The same thing that makes X-rays helpful for diagnosing fractures and cavities is what makes them pesky in other areas. (Don’t search for “X-ray burns” unless you have a strong stomach and a morbid curiosity.)
X-rays photons have plenty of energy, and the body — save all those stalwart calcium atoms in your bones — does a poor job absorbing it. When you get X-rayed by a doctor, what you seeing on the screen are the shadows of calcium-dense parts of your body as the X-rays pass clean through softer tissue. And that works out great when X-rays are used in short bursts, but in longer exposures, they can prove harmful.
Just like they X-rays hurt you if your dentist gets thoroughly distracted by YouTube videos during an exam, they can damage even inorganic matter. When X-ray photons collide with atoms and make them take on more energy, it can excite the electrons in those atoms to move to a high-energy orbit around the nucleus. It can cause an atom to ionize; those electrons could careen out of the atom; or they could relax to their natural state.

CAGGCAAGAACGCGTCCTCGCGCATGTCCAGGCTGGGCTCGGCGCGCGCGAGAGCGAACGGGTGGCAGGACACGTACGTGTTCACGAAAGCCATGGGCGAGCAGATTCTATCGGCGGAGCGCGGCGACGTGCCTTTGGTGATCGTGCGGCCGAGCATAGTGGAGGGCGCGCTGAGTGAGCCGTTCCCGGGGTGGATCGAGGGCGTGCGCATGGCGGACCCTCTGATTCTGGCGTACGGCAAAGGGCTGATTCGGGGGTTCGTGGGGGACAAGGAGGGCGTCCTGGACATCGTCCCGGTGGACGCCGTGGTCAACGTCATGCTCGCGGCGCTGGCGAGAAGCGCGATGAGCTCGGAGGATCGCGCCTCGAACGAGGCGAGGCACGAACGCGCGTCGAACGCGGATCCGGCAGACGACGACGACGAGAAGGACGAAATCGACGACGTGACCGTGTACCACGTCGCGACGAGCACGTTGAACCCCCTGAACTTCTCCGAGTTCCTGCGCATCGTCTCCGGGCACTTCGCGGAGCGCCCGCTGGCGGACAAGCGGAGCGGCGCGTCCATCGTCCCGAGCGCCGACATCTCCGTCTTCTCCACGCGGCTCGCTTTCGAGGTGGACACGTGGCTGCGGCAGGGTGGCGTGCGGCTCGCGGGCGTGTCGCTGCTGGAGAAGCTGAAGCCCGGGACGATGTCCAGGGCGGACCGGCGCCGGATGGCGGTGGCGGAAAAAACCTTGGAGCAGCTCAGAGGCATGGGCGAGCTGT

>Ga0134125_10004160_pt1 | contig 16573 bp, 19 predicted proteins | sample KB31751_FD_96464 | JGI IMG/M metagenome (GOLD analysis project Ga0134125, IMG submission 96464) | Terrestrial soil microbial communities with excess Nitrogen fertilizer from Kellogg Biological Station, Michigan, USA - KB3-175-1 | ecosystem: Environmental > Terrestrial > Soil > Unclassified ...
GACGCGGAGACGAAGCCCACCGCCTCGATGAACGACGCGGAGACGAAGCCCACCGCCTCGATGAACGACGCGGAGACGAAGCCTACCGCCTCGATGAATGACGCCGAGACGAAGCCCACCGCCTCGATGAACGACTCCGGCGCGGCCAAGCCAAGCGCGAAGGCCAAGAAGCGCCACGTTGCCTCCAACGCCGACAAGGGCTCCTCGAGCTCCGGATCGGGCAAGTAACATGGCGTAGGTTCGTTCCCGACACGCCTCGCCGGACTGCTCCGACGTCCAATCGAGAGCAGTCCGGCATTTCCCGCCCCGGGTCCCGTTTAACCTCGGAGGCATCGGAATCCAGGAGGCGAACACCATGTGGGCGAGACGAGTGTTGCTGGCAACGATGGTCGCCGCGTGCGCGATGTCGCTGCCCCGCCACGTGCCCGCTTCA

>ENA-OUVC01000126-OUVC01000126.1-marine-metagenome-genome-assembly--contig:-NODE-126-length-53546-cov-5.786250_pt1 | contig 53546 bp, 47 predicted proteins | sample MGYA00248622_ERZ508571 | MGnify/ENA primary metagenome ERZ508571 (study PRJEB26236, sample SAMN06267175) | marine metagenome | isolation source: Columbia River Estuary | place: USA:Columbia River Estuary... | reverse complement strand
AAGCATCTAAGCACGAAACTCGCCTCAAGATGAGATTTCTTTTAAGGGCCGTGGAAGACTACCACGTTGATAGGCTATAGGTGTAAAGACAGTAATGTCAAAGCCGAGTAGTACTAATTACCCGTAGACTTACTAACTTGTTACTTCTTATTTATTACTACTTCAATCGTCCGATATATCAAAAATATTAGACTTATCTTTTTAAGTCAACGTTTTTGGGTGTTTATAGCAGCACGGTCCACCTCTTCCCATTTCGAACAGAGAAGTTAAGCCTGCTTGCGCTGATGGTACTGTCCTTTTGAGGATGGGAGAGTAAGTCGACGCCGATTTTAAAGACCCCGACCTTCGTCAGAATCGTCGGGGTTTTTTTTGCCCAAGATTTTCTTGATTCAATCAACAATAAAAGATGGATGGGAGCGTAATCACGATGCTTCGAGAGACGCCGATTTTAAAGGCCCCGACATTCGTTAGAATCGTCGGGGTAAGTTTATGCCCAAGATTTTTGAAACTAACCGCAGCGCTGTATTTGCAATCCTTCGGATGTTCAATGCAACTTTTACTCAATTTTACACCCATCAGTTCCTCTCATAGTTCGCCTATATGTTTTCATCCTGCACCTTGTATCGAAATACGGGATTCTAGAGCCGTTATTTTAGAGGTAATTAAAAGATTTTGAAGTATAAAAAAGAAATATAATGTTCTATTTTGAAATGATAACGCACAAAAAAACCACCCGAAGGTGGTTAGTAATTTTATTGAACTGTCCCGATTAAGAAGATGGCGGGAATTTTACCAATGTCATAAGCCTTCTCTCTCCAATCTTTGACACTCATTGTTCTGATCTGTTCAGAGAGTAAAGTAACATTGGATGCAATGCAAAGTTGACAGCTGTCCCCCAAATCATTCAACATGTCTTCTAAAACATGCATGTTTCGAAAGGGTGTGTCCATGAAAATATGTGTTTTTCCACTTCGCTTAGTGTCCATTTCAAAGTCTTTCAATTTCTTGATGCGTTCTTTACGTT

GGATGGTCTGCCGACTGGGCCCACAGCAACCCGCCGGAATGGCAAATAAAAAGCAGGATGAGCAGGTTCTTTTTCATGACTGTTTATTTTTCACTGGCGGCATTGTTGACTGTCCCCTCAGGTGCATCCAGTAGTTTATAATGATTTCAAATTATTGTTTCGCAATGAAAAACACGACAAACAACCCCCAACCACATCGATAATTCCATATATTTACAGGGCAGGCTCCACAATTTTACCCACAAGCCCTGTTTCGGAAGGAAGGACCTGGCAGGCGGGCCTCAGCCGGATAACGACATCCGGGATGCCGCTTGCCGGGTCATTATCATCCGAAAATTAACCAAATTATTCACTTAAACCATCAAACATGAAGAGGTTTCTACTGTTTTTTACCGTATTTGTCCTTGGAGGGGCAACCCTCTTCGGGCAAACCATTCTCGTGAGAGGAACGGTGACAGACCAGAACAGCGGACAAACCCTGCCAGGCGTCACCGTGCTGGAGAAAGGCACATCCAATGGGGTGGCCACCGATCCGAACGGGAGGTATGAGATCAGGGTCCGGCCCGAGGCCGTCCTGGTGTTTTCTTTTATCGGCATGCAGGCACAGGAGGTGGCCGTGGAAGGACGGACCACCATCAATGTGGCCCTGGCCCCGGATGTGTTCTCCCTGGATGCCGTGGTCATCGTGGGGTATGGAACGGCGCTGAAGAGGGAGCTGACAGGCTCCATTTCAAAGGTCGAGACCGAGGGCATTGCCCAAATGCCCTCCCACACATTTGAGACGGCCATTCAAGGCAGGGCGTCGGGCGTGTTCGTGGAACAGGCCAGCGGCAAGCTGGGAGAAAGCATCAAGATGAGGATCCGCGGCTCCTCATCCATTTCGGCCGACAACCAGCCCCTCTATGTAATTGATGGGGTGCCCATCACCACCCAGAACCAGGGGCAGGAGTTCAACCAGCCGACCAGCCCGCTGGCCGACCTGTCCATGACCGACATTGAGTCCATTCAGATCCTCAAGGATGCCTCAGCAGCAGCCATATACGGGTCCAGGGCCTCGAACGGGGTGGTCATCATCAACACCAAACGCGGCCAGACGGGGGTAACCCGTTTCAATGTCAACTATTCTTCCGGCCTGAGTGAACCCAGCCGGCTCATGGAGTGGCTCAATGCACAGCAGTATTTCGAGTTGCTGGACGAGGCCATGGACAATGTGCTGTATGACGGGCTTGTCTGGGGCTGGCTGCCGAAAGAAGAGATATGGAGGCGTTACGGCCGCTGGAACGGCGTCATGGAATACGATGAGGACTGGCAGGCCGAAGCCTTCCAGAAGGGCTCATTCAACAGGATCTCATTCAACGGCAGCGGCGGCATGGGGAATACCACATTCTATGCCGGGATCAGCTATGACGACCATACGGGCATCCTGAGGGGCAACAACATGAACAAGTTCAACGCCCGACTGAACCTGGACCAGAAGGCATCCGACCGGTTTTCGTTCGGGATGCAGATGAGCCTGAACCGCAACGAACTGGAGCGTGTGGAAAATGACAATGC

And in that space between excitation and relaxation is, perhaps, everything.
“For most physicists and other scientists that use X-rays, it's a nuisance. But what we realized is that we could actually use the X-rays as a means to harness novel chemistry,” physics professor Micahel Pravica said. “Chemistry is usually done where we’re adding [energy] in different ways. In our case we're using the X-rays.
“Hard [higher energy] X-rays are very penetrating and they are very highly ionizing. It's like taking a bull in a china shop just wreaking havoc. But when you heat something the whole sample gets heated up. X- rays, you can focus them to less than a millionth of a meter. So, even though it's a bull in a china shop it's a targeted bull. That can wreak havoc but over the course of that wreaking of the havoc you rebuild things. There's a healing process. What we're doing is we're using hard X-rays to drive the chemistry. We're finding that as a consequence of this you get new compounds that are synthesized that nobody's ever synthesized before.”